The Chinese government and the Communist Party of China (CPC) handled the July 5 riot in the Xinjiang Uygur autonomous region "decisively and properly", said a senior CPC official on Friday in Beijing.
"The CPC and the government has always advocated social stability, the socialist legal system, and national unity, as well as the interests of the people," said He Guoqiang, a member of the Standing Committee of the CPC Central Committee Political Bureau, according to Xinhua.
The riot was a violent crime instigated and organized by the three forces of terrorism, separatism and extremism at home and abroad, he said.
He told Nguyen Van Chi, chairman of the control committee of the Communist Party of Vietnam, that the situation in Urumqi was stable. Nguyen Van Chi, who was visiting Beijing on Friday, said the Vietnamese government and Party supported the Chinese government's response.
Meanwhile, investigators in Xinjiang have completed their initial probe into ethnic riots that left 197 people dead in the regional capital. Arrest warrants will be issued in the coming days, said the chief prosecutor for Xinjiang.
Hamsi Mamuti said the first group of suspects has already been identified, according to Xinhua. "The arrest warrants will be issued soon," he said. "The violent elements will be severely punished according to the law. The entire process will be strictly based on the law."
The Xinhua report did not say how many arrest warrants would be issued, but Li Zhi, the highest-ranking CPC official for the city of Urumqi, said last week that those found guilty of the most serious crimes could face the death penalty.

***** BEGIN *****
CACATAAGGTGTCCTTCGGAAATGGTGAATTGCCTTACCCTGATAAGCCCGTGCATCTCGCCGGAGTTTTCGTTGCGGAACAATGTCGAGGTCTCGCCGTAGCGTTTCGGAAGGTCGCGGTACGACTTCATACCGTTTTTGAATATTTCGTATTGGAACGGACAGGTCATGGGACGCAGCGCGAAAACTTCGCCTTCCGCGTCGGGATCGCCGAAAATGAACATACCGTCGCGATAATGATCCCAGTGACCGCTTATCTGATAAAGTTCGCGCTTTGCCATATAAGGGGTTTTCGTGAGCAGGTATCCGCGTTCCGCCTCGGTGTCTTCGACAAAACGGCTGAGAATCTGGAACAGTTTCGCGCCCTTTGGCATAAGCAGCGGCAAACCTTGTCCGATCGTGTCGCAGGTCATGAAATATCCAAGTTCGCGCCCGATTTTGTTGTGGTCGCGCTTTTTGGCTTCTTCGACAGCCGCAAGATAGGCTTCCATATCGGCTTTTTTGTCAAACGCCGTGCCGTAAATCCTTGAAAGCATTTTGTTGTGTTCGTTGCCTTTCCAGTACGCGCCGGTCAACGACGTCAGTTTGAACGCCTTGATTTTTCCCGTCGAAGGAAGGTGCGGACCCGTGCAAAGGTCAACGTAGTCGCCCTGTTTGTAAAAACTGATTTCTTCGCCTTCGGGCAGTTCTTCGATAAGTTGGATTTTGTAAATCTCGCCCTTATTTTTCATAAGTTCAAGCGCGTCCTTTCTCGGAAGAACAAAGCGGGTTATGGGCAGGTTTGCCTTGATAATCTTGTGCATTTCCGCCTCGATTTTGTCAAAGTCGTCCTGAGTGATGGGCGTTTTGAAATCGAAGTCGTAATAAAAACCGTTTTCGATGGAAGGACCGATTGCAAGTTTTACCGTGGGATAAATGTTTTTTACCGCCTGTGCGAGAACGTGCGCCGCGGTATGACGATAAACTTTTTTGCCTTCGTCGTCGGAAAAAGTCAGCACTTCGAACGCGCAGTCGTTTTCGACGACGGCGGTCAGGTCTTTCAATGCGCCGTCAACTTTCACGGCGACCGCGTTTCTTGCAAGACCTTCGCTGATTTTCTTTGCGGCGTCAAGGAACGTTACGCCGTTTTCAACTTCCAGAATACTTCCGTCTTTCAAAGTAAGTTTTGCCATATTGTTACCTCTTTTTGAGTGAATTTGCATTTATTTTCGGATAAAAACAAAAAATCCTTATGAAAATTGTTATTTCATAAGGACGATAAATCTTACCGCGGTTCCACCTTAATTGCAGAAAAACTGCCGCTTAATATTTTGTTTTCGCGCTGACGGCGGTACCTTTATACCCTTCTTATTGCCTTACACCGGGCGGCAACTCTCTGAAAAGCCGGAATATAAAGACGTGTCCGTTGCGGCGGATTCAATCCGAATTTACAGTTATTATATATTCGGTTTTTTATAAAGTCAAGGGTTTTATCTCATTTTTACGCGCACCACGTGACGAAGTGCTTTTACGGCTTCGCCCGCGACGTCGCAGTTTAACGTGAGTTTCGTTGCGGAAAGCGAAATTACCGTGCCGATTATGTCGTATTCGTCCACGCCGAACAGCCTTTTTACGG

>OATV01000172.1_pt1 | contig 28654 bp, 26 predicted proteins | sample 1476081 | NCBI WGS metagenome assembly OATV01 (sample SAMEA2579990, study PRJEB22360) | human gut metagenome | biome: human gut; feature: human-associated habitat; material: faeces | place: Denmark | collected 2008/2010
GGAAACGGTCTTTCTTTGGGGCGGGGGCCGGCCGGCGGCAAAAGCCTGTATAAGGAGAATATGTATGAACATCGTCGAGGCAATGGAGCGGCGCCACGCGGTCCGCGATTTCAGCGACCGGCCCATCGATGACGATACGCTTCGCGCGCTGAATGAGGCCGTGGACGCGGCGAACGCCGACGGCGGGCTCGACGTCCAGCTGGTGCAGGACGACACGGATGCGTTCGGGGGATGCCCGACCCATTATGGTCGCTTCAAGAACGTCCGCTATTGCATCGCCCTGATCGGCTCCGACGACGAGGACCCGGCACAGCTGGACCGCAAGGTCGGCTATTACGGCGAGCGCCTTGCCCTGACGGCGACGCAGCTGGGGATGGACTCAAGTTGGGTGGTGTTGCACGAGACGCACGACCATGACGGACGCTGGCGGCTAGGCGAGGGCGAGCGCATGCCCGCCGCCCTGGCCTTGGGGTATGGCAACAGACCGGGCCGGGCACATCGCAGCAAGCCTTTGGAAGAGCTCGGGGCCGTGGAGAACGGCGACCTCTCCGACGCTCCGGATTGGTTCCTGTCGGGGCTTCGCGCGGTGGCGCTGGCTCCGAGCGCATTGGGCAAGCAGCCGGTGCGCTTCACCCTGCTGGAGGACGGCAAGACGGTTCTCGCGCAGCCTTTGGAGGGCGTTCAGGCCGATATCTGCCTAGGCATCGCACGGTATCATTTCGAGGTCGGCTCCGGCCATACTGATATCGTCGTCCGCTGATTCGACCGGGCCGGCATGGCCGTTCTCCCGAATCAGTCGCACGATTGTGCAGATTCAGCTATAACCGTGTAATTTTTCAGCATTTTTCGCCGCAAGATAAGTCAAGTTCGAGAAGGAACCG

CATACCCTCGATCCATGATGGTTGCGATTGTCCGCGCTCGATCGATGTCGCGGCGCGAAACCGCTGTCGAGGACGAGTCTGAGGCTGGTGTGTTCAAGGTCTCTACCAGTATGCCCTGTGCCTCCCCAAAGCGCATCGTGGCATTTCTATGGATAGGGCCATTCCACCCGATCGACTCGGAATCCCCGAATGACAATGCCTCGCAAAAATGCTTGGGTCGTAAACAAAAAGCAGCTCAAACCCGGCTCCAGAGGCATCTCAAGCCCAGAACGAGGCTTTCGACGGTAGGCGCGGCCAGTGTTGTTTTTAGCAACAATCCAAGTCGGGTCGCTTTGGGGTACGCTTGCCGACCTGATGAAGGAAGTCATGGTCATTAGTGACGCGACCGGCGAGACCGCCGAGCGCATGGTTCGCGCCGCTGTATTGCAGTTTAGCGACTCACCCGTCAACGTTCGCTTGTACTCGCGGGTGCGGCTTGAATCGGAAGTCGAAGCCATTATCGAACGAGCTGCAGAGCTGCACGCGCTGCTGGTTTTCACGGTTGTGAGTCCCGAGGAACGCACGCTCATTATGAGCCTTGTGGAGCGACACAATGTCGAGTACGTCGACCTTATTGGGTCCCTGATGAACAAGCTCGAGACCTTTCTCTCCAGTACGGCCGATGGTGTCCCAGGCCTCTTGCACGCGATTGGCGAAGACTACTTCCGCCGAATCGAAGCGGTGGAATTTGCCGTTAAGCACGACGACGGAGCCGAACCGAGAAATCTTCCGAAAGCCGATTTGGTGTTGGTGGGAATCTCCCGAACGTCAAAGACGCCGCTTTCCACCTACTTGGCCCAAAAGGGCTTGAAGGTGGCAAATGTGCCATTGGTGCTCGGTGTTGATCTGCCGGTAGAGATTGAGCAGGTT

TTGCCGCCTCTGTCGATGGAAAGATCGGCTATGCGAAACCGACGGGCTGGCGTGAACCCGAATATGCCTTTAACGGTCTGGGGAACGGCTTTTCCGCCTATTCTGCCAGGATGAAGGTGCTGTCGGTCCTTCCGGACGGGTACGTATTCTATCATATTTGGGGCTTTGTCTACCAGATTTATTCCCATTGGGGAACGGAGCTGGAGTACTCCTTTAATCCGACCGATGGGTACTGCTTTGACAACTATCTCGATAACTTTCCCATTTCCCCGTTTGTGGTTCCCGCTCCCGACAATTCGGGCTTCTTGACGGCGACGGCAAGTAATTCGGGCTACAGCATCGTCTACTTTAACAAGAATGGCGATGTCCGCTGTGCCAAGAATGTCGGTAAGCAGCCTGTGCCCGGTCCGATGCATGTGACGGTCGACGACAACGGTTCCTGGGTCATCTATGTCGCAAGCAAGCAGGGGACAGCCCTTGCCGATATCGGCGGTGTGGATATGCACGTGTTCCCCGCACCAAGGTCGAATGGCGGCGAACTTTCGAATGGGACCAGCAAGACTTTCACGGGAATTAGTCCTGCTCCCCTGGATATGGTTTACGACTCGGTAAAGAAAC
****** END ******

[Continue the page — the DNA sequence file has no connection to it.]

Last week, Xinhua reported that more than 1,400 people were detained in connection with the July 5 riots.
The tension in Urumqi continued to ease as all its 433 mosques were opened for prayers on Friday.
Most mosques near the site of the riot were shut for security reasons last Friday at their imams' requests. As the social order gradually returned to normal, all the mosques reopened on Friday, or Jumu'ah Day, said a regional official in charge of religious affairs.
A resident surnamed Ai said he saw police strengthen security around Yanghang Mosque on Yan'an Road. "Members of the congregation must open their bags for checks before entering the mosque," he said.
Although the mosques were open, imams still advised people to perform prayers at home.
"According to the doctrines of the Quran, Muslims can perform rituals at home on Friday but not necessarily at mosques if there is social unrest or war, or their families are sick," said Abdushukur, imam of Baida Mosque.
Muslims pray five times every day, mostly at home. On Friday, they usually gather at mosques to perform weekly prayers.Source: China DailySpecial report: Urumqi Riot